This story is over 5 years old.


The Third Korea

Most people get it now that Korea is split in two: one half is evil while the other makes great flat screen TVs.

Most people get it now that Korea is split in two: one half is evil while the other makes great flat screen TVs. You'll also probably be aware that they're separated by the most heavily fortified, militarized border in the world, making weekend city breaks to Pyongyang quite difficult. What few people know, however, is that there's another Korea, west of the famous two. This third Korea is where the worlds of North and South meet head-on in a weird capitalist/communist clusterfuck overseen by the Chinese. Ever wanted to visit Kim Jong-il's birthplace while drinking Starbucks, listening to K-Pop, and not getting shot? West Korea's your place.


The little known 'Yanbian Korean Autonomous Region' in North-Eastern China has everything a politically bipolar vagrant could want: Hip South Korean coffee houses, massive fashion department stores, and clubs filled with top Korean DJs flown in from Seoul all sharing space with gray communist vistas, kitschy militarized theme parks, socialist statues, workers' uniforms and an air of economic stagnation. To get there from Beijing, I had to take a miserable 24-hour train ride, propped up against a hard, upright wooden seat in a permanently floodlit carriage. I was packed in with people who kept chucking half-eaten sausage skins on the increasingly disgusting train carriage floor.

Yanbian's two million-strong population represents the largest ethnic Korean group outside of the Korean peninsula. It's the place where businesspeople, government officials and crazy Christian evangelists from the North and South meet, talk and trade using the Chinese-governed territory as a more or less neutral ground.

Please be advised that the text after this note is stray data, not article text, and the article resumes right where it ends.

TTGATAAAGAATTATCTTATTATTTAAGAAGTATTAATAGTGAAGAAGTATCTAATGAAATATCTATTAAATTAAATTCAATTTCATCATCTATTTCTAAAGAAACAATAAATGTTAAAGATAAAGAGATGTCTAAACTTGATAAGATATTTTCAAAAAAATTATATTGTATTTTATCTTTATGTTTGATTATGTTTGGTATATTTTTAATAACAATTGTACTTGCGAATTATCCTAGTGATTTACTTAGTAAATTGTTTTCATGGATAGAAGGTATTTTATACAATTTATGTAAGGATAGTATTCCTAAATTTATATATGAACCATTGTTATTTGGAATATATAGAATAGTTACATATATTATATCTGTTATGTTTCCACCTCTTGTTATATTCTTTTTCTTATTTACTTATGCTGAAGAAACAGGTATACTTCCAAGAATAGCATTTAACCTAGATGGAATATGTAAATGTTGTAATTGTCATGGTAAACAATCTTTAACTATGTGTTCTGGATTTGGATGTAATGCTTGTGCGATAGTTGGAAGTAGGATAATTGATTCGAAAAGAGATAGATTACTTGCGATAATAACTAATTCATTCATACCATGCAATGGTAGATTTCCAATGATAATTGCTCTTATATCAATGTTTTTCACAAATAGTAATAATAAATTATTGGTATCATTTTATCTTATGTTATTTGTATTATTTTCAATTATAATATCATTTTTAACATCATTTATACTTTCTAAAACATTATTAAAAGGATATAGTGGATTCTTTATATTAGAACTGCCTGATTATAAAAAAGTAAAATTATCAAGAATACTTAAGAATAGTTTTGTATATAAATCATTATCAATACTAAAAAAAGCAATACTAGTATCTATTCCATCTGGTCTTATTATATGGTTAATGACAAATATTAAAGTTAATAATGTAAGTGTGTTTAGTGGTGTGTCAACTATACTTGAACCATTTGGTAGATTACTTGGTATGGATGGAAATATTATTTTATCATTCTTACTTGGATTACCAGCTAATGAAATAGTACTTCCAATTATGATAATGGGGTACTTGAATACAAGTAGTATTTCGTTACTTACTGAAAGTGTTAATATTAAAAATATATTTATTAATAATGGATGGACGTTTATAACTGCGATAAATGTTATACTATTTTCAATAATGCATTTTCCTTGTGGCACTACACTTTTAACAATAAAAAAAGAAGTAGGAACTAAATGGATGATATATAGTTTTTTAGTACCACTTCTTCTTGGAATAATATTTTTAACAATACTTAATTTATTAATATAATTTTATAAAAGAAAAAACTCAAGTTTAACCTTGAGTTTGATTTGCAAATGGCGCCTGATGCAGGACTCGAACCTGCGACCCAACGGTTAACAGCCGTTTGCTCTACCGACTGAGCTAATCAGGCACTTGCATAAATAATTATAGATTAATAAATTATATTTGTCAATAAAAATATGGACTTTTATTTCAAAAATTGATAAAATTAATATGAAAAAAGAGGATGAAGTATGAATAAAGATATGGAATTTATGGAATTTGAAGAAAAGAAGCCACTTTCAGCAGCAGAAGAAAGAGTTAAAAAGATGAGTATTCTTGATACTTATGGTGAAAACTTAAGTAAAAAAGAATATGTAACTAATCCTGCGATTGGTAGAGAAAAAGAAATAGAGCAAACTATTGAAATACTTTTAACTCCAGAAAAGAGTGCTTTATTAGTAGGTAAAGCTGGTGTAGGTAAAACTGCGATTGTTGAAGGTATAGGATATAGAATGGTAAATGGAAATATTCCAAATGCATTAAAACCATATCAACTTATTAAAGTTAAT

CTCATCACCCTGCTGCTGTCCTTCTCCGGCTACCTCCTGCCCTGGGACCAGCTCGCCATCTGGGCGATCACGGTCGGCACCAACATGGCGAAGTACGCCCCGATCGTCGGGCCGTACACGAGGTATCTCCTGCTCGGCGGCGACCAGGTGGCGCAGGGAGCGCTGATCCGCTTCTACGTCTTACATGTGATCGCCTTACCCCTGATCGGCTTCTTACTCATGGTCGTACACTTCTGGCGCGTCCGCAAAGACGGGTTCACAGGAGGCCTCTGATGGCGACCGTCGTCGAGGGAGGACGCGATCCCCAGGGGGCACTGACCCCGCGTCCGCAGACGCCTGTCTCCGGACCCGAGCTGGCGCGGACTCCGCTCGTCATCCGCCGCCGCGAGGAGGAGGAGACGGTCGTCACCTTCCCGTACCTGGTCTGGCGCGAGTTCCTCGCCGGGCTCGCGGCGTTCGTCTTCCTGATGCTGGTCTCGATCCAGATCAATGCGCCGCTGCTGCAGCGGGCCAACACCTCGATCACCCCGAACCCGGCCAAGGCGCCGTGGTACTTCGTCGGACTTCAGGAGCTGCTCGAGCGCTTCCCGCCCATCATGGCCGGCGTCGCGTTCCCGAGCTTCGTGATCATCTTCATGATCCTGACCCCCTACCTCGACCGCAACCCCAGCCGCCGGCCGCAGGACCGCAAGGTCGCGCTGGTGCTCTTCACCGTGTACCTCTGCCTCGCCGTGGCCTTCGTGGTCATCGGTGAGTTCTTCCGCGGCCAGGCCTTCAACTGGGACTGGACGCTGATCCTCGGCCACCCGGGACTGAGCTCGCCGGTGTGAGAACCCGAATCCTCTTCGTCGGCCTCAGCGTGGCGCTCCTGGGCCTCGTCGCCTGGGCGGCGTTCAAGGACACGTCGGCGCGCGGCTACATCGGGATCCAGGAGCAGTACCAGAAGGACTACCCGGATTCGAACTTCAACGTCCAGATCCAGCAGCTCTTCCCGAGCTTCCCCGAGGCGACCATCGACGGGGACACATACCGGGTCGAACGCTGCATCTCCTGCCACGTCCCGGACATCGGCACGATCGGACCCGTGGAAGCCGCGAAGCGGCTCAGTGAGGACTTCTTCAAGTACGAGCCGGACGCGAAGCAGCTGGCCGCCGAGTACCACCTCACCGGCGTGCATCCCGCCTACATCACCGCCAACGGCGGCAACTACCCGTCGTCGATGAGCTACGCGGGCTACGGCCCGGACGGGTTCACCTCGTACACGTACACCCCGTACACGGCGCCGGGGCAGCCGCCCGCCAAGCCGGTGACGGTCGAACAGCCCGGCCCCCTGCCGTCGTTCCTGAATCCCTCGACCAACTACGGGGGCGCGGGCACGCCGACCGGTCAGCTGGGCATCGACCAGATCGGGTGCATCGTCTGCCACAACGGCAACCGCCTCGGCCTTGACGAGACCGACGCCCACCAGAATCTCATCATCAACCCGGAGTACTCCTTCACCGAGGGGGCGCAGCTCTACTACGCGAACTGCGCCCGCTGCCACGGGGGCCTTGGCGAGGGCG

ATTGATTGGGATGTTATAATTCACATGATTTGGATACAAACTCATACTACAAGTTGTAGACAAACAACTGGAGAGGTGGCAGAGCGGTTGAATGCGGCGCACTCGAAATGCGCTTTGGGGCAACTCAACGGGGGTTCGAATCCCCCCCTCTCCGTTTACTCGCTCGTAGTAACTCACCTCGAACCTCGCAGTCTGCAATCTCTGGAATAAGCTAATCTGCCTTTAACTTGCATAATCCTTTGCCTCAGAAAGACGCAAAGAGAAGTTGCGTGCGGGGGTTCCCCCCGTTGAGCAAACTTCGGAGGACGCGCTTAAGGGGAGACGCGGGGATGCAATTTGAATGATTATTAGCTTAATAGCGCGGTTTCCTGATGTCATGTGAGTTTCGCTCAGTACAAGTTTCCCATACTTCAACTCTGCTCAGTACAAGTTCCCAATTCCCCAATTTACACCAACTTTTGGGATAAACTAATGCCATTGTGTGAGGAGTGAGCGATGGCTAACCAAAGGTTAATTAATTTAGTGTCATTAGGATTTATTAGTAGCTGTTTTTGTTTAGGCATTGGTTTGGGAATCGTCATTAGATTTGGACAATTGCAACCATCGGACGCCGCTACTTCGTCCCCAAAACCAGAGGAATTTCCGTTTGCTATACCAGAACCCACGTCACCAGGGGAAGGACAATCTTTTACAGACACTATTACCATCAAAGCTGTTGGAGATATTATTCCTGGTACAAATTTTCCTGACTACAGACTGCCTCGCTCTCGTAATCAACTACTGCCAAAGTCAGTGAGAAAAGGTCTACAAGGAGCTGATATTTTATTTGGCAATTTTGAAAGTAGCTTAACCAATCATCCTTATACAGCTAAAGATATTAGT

Unfortunately, when you're dealing with North Korea, getting along is never going to be simple, and when bad-Korea does one of its villainous underground nuclear missile tests, it can cause unwelcome Earthquakes in Yanbian's capital, Yanji. They also enjoy kidnapping South Korean pastors from the West from time to time as well.

The center of Yanji is all bright neon lights and amazingly good Korean food. It's actually pretty good fun and walking around the place at night covers up most of Yanji's more obvious daytime blemishes.


When the sun's up, though, it's all communist-style housing blocks, packed in rows of crumbling rural buildings and socialist statues of dancing women.

To offset the evidence of growth and prosperity inherited from South Korea, the North has invested in a creepy, semi-abandoned theme park designed to showcase their own special brand of hallucinogenic trauma that only a nation of prisoners could confuse with fun.

This pig has nice breasts and was actually strangely arousing. He welcomes you to the park with his friend the Gay Deer.

There's a fun monorail that takes you on a ride through a world of weeping teddy bears hanging by their necks.

Then a man with no eyes greets you before you have a go on the big spinner…